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Theresa May in desperate appeal to Cabinet ministers in bid to heal Brexit splits

Theresa May in desperate appeal to Cabinet ministers in bid to heal Brexit splits

Emilio Casalicchio

3 min read

Theresa May has implored her Cabinet ministers to trust her on Brexit amid reports that at least a dozen of them are lining up to block her chosen customs plan.

The Prime Minister told her colleagues "I will not let you down" ahead of a crunch meeting of her Brexit war Cabinet on Tuesday.

But senior figures from both the pro-Brexit and pro-EU camps are set to defy Mrs May on her calls for a so-called ‘customs partnership’ with Brussels, according to the Sunday Telegraph.

It comes amid claims Brussels could push for a six-month extension to the Brexit transition period in a bid to shore up its interests.

The customs partnership plan would see the UK collecting tariffs on behalf of the EU while operating an independent customs regime around the world.

The proposal has been rejected by pro-Brexit MPs who believe it would leave the UK too closely tied to the bloc. Instead, they support the‘maximum facilitation’ option, which would use technological solutions to police imports and exports.

Last week, Foreign Secretary Boris Johnson said the customs partnership plan was “crazy”, earning him a slapdown from Downing Street.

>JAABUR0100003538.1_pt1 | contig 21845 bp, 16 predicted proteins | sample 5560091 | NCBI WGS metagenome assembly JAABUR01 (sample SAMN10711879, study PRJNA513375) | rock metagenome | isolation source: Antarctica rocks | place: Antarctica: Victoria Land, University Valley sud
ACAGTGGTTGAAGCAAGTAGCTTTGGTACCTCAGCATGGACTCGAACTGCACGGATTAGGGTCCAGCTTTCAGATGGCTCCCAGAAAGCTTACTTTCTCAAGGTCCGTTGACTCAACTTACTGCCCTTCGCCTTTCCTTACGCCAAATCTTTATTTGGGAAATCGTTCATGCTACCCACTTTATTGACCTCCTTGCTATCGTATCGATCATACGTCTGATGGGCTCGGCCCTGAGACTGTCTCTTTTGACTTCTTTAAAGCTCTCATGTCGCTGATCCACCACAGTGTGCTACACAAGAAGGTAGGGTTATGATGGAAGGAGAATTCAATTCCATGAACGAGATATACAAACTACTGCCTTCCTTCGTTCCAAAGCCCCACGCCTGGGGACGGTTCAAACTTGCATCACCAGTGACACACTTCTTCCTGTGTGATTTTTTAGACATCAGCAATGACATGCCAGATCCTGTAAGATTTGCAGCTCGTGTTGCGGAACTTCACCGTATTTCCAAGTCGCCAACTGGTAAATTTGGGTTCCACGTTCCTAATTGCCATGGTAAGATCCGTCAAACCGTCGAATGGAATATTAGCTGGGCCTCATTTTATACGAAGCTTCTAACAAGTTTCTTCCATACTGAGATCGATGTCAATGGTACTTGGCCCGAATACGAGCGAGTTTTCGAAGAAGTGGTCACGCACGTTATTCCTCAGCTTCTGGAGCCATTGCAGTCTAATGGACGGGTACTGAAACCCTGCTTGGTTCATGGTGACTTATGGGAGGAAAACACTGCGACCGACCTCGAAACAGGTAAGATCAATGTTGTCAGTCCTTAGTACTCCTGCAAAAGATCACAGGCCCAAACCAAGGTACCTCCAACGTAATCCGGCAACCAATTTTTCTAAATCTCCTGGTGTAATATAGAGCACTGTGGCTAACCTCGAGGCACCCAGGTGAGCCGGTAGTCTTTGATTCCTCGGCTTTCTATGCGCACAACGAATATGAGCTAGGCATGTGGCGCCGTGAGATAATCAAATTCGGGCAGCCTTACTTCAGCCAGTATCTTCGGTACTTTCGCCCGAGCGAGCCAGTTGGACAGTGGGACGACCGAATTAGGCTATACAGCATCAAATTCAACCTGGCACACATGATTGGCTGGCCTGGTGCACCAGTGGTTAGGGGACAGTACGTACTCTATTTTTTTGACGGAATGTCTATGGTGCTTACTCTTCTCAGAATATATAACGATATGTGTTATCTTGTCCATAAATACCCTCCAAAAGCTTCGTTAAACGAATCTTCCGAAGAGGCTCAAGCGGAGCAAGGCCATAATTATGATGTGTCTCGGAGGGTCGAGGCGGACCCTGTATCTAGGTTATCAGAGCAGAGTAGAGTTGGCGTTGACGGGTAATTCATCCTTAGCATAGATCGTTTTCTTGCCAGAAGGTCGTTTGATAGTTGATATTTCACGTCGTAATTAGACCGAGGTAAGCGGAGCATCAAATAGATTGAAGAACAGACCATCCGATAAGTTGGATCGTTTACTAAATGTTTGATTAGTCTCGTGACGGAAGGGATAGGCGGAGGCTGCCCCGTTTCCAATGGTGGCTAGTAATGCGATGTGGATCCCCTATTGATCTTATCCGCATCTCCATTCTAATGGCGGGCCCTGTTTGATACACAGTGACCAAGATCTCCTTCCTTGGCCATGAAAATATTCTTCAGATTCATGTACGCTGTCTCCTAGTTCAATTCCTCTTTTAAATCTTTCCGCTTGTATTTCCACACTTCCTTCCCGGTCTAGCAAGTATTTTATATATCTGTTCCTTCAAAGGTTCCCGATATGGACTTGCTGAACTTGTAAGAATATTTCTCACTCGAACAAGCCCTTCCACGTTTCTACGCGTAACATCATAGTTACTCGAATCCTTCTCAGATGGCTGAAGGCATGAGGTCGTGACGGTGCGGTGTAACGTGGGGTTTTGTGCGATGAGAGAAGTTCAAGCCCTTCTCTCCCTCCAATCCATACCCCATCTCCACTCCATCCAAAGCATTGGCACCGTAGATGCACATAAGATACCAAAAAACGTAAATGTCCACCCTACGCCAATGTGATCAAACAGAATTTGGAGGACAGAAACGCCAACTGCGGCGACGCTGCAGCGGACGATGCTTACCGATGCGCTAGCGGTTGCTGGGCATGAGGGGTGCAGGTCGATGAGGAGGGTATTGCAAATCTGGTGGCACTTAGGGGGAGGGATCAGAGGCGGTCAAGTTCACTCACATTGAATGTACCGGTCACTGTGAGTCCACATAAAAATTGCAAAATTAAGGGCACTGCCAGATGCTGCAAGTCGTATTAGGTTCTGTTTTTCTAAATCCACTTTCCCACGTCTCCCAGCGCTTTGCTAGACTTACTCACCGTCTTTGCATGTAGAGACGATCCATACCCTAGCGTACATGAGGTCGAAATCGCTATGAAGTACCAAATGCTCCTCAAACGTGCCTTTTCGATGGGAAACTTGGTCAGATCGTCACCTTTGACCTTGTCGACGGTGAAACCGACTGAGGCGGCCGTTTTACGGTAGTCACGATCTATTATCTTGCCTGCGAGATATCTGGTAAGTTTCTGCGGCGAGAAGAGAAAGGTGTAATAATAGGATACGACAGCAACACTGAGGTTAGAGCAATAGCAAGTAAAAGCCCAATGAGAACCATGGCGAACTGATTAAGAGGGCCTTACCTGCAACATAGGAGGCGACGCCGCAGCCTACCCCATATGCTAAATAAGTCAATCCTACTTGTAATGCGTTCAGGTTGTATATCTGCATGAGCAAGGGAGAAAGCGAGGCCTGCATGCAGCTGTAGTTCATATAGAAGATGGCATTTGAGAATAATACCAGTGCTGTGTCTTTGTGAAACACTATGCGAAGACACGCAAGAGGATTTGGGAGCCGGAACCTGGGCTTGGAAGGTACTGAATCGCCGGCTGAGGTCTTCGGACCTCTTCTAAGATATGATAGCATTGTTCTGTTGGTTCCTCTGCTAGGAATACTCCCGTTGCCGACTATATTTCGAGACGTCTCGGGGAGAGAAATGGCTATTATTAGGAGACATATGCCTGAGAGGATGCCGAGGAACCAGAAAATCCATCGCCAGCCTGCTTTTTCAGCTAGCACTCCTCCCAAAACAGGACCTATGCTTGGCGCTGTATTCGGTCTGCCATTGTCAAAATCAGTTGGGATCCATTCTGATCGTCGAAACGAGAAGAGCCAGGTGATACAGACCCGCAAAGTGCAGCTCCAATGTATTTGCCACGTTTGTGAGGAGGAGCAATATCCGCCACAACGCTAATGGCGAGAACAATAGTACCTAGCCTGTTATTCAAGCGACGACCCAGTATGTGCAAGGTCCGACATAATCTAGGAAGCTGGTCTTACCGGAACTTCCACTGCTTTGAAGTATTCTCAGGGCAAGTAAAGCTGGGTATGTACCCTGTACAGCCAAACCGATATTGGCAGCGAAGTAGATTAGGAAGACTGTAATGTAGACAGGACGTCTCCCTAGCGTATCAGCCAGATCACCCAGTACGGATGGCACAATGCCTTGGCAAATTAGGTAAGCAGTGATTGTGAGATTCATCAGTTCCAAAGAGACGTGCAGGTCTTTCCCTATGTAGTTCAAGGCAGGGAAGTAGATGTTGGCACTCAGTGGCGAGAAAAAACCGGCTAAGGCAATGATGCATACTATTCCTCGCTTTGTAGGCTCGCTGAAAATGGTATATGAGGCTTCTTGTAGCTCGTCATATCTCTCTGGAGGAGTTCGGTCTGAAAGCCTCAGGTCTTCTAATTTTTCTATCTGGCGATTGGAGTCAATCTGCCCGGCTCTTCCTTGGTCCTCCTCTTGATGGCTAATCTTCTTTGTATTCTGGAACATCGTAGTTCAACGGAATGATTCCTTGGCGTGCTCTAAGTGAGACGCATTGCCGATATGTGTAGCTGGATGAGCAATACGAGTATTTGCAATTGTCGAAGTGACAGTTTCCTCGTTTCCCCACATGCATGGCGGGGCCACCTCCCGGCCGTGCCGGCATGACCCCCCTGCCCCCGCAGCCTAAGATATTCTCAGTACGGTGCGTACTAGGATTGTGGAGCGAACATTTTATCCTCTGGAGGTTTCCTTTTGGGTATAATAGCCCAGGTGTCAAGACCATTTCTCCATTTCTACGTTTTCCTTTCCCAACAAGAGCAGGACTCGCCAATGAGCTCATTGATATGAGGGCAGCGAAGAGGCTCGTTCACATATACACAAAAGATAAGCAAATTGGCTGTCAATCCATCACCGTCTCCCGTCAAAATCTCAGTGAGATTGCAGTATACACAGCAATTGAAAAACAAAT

But the Sunday Telegraph says at least 12 of the 28 Cabinet members could try to block the proposal - with Government sources saying the number could be as high as 15.

One Remain-voting Cabinet minister told the paper: “There is a body of people who thought it was best to remain but who think if we’re leaving we should do it properly.”

Another said: “I’m not going to support the customs partnership. My view is you are either in a customs union or you’re out. A fudge doesn’t work.

“I was on the side of Remain because I was of the view that the benefits outweighed the costs, but I’m really not in favour of taking all the costs with none of the benefits.

“The advantage of leaving is having an independent trade policy.”

But in an article for the Sunday Times, Mrs May said: “Of course, the details are incredibly complex and, as in any negotiation, there will have to be compromises.

“But if we stick to the task we will seize this once in a generation opportunity to build a stronger, fairer Britain that is respected around the world and confident and united at home.”

She added: “I will need your help and support to get there. And in return, my pledge to you is simple: I will not let you down.”

On Friday it emerged that Prime Minister has divided her ministers into separate camps to discuss the two options for replacing customs union membership, in a bid to heal divides.

Meanwhile, the Independent reports that the EU is planning to push for a six-month extension to the Brexit transition agreement in a bid to protect its own interests and give itself added flexibility.

At the moment the transition is set to end in December 2020 - with the UK government insisting it will not be extended.

But an EU source told the website: “Of course they are aware of the sensitivity around the issue in London, but it is about giving the commission more leeway if needed, at the end of the transition to get things in place.”

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